When Israel and the United Arab Emirates signed the historic Abraham Accords last year to foster binational collaborations, it seemed that the sky was the limit.
Now, even the sky is no limit. The newest of many projects blossoming between these Middle East allies will send three unmanned spacecrafts to the moon.
The Beresheet 2 mission, scheduled for 2024, follows Israel’s solo attempt to reach the moon in April 2019, which ended in a crash landing.
Leaders of the privately funded Beresheet mission initiator, SpaceIL, signed an agreement in Dubai this week in which Israel and the UAE will work together on several space-related projects including the $100 million Beresheet 2 mission.
“This is the first scientific-technological project to create a common history for the two peoples: the flags of Israel and the Emirates on the moon,” according to a SpaceIL statement. “It is about creating a model for cooperation between the two peoples in many aspects — technological, scientific and educational, which will deepen the connection between the countries and serve as inspiration for further cooperation between Israel and all Arab countries.”
Beresheet 2, consisting of two lunar landers and a lunar orbiter, could break several records in outer-space history. Among them would be a double landing on the moon in one mission, and launching the smallest-ever spacecraft (each lander is to weigh 265 pounds with a full fuel tank).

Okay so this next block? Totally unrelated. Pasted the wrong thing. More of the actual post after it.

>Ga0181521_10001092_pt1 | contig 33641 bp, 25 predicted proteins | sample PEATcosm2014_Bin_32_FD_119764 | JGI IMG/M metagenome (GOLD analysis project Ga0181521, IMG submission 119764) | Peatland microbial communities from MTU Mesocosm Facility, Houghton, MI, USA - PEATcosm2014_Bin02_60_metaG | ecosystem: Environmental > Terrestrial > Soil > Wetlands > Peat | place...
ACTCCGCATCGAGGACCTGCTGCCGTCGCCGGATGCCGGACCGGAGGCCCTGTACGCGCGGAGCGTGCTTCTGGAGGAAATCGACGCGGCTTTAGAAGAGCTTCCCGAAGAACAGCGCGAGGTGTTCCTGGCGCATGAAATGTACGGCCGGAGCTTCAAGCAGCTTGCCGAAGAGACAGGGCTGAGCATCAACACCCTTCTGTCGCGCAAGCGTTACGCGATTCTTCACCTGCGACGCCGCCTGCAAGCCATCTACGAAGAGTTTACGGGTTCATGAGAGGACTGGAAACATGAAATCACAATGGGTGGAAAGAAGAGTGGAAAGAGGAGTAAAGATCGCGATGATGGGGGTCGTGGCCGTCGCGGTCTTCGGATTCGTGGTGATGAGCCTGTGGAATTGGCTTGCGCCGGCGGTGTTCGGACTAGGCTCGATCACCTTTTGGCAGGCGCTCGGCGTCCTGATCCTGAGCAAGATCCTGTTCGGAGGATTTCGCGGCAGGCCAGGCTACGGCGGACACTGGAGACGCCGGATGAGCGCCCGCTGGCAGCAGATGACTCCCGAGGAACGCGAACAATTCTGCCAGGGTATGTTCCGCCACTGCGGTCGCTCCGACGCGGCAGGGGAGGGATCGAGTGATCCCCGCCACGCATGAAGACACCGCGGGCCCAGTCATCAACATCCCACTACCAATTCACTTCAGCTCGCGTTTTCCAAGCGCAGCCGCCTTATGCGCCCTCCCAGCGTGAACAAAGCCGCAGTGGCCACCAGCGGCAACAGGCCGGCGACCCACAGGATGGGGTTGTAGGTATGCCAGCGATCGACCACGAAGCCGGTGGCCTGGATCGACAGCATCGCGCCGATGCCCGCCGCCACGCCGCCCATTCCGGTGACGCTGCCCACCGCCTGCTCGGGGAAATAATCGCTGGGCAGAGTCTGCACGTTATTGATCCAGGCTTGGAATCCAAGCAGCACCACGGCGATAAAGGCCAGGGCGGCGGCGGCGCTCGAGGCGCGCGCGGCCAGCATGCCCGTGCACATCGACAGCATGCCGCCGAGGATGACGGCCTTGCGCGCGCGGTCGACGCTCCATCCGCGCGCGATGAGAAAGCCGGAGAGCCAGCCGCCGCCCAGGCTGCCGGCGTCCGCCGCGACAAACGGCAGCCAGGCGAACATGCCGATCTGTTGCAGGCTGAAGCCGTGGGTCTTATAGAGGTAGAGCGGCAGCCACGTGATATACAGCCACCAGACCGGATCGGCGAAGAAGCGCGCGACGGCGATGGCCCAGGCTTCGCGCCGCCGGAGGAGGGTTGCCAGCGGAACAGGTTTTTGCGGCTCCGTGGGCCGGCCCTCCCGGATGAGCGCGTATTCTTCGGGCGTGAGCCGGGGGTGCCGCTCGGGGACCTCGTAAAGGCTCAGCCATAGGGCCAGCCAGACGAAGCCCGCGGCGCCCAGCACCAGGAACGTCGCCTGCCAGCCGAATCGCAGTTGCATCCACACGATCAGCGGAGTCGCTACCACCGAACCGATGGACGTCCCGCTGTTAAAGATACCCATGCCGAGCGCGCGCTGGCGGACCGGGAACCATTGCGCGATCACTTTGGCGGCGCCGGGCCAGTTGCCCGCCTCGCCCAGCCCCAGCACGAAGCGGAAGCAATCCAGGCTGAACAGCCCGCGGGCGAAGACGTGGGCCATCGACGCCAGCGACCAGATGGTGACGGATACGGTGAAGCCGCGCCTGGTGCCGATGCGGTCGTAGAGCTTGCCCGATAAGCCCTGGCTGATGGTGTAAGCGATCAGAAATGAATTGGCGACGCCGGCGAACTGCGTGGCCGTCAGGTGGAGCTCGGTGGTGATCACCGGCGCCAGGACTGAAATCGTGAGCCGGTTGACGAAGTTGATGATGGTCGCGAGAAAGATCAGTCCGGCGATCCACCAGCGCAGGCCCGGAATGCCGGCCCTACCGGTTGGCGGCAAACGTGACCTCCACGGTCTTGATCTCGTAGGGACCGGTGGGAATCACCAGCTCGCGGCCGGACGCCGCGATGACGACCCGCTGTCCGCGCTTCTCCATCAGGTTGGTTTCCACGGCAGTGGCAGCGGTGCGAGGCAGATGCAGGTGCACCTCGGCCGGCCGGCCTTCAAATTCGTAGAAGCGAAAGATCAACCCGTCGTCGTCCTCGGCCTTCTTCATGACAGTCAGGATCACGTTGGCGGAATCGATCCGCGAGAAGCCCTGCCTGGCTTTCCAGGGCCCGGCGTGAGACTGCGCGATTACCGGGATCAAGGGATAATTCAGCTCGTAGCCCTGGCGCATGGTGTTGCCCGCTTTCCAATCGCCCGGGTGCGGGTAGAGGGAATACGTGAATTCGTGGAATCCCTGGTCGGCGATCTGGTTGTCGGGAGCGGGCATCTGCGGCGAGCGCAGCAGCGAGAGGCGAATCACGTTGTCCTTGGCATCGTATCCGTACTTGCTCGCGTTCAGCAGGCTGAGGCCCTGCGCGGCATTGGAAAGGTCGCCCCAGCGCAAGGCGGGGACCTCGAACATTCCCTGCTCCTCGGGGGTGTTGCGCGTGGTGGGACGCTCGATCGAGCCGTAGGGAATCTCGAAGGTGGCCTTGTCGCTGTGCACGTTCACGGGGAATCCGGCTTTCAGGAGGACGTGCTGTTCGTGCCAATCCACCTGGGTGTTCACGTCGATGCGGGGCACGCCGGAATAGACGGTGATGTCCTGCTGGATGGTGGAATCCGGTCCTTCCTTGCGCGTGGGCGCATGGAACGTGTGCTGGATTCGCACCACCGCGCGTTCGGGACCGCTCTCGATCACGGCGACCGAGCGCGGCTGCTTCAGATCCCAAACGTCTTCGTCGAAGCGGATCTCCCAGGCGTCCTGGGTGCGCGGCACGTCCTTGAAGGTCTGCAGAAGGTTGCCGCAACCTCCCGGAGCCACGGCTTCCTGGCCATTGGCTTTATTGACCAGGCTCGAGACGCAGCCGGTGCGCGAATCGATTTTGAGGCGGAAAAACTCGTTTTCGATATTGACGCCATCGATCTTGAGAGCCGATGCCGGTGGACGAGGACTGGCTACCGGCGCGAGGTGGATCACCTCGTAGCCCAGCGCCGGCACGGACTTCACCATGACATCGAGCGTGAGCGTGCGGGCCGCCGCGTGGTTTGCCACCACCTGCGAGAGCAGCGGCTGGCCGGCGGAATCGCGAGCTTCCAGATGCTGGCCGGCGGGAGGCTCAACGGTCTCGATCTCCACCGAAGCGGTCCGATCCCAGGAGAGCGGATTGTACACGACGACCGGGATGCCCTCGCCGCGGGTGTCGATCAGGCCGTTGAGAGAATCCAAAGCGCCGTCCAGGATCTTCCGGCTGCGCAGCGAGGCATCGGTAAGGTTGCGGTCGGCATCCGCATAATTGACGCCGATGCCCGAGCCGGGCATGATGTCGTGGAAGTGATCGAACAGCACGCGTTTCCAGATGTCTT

The orbiter is planned for a long-term mission of about five years and will be a platform for scientific educational activities through remote connection, allowing students from Israel and other countries to participate in scientific research in deep space.
“SpaceIL has committed itself to promoting science and science education at the regional and global levels, while also contributing to the processes of normalization and regional peace through collaborations with peace-loving and space-seeking countries,” SpaceIL CEO Shimon Sarid said at the signing ceremony.
“We are pleased to cooperate with the United Arab Emirates Space Agency, hand in hand with the [Israeli] Ministry of Science and the Israel Space Agency.”
To celebrate the collaboration, children from the Jewish community in Dubai and a preschool in Ramat Gan drew space pictures, some of which may travel aboard Beresheet 2.
The agreement also stipulates that the two nations will work jointly on research based on data from the Israeli-French satellite Venus, and that Emirati and Israeli students will build a new satellite tracking the moon.
Philanthropist and SpaceIL Chairman Morris Kahn, who led the SpaceIL delegation to Dubai, said, “Over the past few months, we have forged a strong relationship with senior UAE officials who seek to establish a deep relationship based on shared values of education, technology and inspiration for the younger generations of the two peoples. We are proud to be the first project to pave the way for further historic moves.”
Produced in association with Israel21C.
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